Asser Levy’s long road to Manhattan began in Vilna, his birthplace in seventeenth-century Poland. He moved to Schwelm, a town in the Ruhr Valley near Dusseldorf, probably as a result of the Cossack pogroms, and then travelled to Amsterdam, where like so many others, he learned about new opportunities in New Amsterdam. Together with two other Ashkenazi Jews, Jacob Barsimon and Solomon Pietersen, he sailed to Manhattan on board the “Peereboom,” (Pear Tree) on 22 August 1654. Arriving as the bonfires celebrating the end of the First Anglo-Dutch War were burning, Levy and his fellow passengers were in the vanguard of a new surge in migration to New Netherland that would climax in the years before the English conquest in 1664.
Within two weeks of Levy’s arrival, twenty three Sephardic Jews came to New Amsterdam having fled Pernambuco, the Dutch colony in Brazil recently lost to the Portuguese. These refugees had few resources available to them and faced immediate discrimination by the Director General of New Netherland. Writing to his West India Company superiors, Petrus Stuyvesant claimed that the new Jewish refugees were “very repugnant” to the general population, representatives of a “deceitful race” that should not be allowed to “infect and trouble” the new colony. In their response, West India Company officials agreed with Stuyvesant’s characterizations but ordered him to allow Jews to remain in New Netherland and be permitted to trade and travel like other residents, provided their poor did not become a burden on the colony. Undoubtedly, the WIC directors were influenced by Amsterdam’s Sephardic Jewish community who reminded them of Jewish service to the company in Brazil, and of their continued financial commitment to the company.
In spite of the WIC directive, both Ashkenazim and Sephardim found New Amsterdam a difficult place in which to live. Although their religious practice was tolerated – like other minority religious groups, they could worship in private – Jews faced attempts to curtail their political and civil rights. Asser Levy and others fought back, using the one method available to them – petitioning the government – to challenge restrictions on their ability to own real estate, to trade freely throughout New Netherland, and to participate in the burgher guard. Initially, their efforts met with little success. When Levy and Jacob Barsimon protested the tax levied against Jews to support the local militia, Stuyvesant and his council informed them that if they could not afford the tax, they were given permission “to depart whenever and wherever they please.”
The most significant attempt to limit Jews’ civic rights was the effort to prevent Jews from becoming official citizens or burghers of New Amsterdam. As commercial opportunities increased after 1654, New Amsterdam’s merchant leaders saw the biggest threat to their potential prosperity coming from itinerant traders, non-resident “peddlers” who did not contribute to New Amsterdam’s growing community. According to the magistrates, “Jews and other foreigners” drained the benefits of economic growth by trading at cheaper prices and undermining the value of wampum, the local currency. In response to the magistrate’s requests, the WIC granted the “burgher right” to residents of Manhattan, giving city officials complete control over who could become citizens. Perhaps sensing the anti-Semitic feelings of Stuyvesant, the magistrates chose to deny the burgher right to Jews. Once again, Asser Levy lead the Jewish challenge. He was the first to petition the municipal court, formally requesting the burgher right on 11 April 1657. He claimed that citizenship should not be refused him because he kept watch like the other residents of Manhattan and that he previously had been a burgher of Amsterdam. The city court denied his petition and referred the matter to Stuyvesant and his council. Other Jews like Salvador d’Andrada soon followed Levy’s example, adding their petitions to his. Stuyvesant reluctantly agreed a few days later and New Amsterdam’s Jews were admitted as city burghers.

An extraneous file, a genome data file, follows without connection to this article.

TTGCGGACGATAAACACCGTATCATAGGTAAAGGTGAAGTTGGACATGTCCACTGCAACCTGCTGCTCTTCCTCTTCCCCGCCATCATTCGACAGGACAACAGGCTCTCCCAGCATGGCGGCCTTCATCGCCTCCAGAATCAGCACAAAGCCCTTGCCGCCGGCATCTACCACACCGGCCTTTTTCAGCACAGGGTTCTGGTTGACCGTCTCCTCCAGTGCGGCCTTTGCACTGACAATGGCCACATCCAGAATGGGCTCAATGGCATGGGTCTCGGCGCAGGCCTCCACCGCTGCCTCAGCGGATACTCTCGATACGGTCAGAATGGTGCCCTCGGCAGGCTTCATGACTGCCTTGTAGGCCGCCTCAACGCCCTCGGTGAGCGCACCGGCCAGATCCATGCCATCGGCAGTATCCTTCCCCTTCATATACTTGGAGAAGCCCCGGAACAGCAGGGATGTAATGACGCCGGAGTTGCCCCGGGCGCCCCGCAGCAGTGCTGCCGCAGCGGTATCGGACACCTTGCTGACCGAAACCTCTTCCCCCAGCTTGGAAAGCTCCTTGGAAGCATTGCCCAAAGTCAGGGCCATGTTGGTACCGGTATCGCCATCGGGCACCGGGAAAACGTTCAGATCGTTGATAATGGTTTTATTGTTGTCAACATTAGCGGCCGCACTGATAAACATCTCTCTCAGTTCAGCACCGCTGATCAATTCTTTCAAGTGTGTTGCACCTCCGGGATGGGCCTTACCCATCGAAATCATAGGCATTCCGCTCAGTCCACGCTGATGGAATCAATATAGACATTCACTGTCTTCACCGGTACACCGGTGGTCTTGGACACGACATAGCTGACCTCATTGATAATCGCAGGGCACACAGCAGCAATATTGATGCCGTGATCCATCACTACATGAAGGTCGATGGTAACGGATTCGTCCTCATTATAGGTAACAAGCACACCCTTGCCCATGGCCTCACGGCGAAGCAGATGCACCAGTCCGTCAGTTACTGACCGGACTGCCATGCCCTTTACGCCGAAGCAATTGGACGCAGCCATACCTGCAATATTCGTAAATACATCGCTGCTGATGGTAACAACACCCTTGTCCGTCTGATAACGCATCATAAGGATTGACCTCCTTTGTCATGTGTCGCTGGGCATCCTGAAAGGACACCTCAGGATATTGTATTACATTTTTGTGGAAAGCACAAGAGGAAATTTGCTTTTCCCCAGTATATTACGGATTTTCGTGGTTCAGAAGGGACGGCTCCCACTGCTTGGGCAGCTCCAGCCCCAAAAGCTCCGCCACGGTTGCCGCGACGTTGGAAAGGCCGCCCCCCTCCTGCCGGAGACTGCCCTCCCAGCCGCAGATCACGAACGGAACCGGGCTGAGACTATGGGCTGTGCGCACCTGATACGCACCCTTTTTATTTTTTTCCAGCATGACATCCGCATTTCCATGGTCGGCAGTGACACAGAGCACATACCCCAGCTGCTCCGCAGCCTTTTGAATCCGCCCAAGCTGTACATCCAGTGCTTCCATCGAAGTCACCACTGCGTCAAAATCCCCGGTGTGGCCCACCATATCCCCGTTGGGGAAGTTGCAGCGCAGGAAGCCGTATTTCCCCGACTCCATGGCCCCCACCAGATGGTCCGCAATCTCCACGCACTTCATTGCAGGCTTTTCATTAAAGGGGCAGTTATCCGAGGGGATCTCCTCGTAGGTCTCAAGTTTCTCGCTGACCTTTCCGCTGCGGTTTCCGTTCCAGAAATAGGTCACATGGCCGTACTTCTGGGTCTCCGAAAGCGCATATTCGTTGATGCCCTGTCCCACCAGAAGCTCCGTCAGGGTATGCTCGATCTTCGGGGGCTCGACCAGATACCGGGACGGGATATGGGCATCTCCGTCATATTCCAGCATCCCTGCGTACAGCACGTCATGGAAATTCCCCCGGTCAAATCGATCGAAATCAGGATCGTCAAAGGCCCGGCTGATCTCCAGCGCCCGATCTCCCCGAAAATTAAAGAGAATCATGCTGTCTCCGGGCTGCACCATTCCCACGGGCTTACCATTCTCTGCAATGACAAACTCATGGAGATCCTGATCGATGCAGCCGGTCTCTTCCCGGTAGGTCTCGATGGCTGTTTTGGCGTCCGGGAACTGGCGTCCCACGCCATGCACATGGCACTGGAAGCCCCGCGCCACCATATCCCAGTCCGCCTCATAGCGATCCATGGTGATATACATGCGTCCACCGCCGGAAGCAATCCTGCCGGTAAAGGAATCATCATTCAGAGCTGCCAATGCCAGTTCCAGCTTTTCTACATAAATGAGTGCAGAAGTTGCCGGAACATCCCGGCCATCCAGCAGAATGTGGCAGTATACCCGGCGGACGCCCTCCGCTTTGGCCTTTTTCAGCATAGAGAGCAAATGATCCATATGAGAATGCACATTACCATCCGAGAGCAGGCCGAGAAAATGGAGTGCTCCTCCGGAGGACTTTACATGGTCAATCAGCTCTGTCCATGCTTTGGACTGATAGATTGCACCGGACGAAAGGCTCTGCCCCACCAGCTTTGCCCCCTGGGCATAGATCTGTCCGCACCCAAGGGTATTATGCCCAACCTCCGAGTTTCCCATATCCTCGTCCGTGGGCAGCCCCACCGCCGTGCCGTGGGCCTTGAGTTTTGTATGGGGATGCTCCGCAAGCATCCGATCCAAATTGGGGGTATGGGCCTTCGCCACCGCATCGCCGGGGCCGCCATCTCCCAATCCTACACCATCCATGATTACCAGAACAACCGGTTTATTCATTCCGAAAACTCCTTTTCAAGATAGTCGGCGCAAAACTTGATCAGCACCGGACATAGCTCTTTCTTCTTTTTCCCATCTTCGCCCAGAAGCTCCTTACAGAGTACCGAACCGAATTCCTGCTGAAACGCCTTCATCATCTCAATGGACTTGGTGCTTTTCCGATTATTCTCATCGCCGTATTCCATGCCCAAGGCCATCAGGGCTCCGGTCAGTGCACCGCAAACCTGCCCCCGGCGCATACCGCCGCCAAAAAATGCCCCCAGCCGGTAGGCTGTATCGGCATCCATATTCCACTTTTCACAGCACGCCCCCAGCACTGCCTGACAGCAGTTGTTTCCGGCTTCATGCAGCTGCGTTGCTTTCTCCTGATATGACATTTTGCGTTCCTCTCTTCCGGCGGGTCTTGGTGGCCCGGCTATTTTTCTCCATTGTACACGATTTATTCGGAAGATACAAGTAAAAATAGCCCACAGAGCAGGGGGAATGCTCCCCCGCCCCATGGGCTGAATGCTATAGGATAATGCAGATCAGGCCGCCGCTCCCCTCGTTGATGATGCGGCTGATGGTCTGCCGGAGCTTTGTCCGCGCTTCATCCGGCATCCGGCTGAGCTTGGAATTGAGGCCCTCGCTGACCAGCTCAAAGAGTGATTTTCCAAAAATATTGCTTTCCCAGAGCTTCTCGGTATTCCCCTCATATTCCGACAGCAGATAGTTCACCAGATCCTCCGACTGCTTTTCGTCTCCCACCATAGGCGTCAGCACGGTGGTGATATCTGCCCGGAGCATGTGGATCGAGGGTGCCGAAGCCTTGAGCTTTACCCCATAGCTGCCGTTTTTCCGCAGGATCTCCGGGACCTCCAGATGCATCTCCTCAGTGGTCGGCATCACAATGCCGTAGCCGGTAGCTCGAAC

In spite of their victory, Jews began to leave New Amsterdam so that by 1663, most had gone – but not Asser Levy. Levy took full advantage of his newly guaranteed rights as a municipal citizen and began a varied, wide-ranging career as a butcher, merchant, and land speculator. Within three years after gaining the burgher right, Levy was the only Jew out of six applicants for the position of “sworn butcher” of the city. In his application, Levy requested that he not be required to kill hogs since it was against his religion. This time, the magistrates immediately approved his request and supported the limitations required by his faith. By the 1670s, he built a large slaughterhouse with his partner at the south end of Wall Street and purchased additional properties in Manhattan. Levy also continued his commercial activities – maintaining his relationship with business partners in Amsterdam, travelling to Germany in search of new markets, and developing his own connections in Fort Orange / Albany, Esopus, and Long Island.
When the English took over New Netherland in 1664, Levy became a denizen of the English empire, status that supported his position as a merchant. Over the next two decades, Levy traded grain, flour, salt, peas, and tobacco in exchange for a variety of imported manufactured goods. When he died in 1682, he left a considerable estate to which more than 400 New Yorkers were indebted.
Asser Levy’s persistence, assertiveness, and determination gave him a successful life in early New York. As the first permanent Jewish resident of early New York, his life and career served as a model and inspiration to the next group of Jewish immigrants who would arrive in the late 17th century.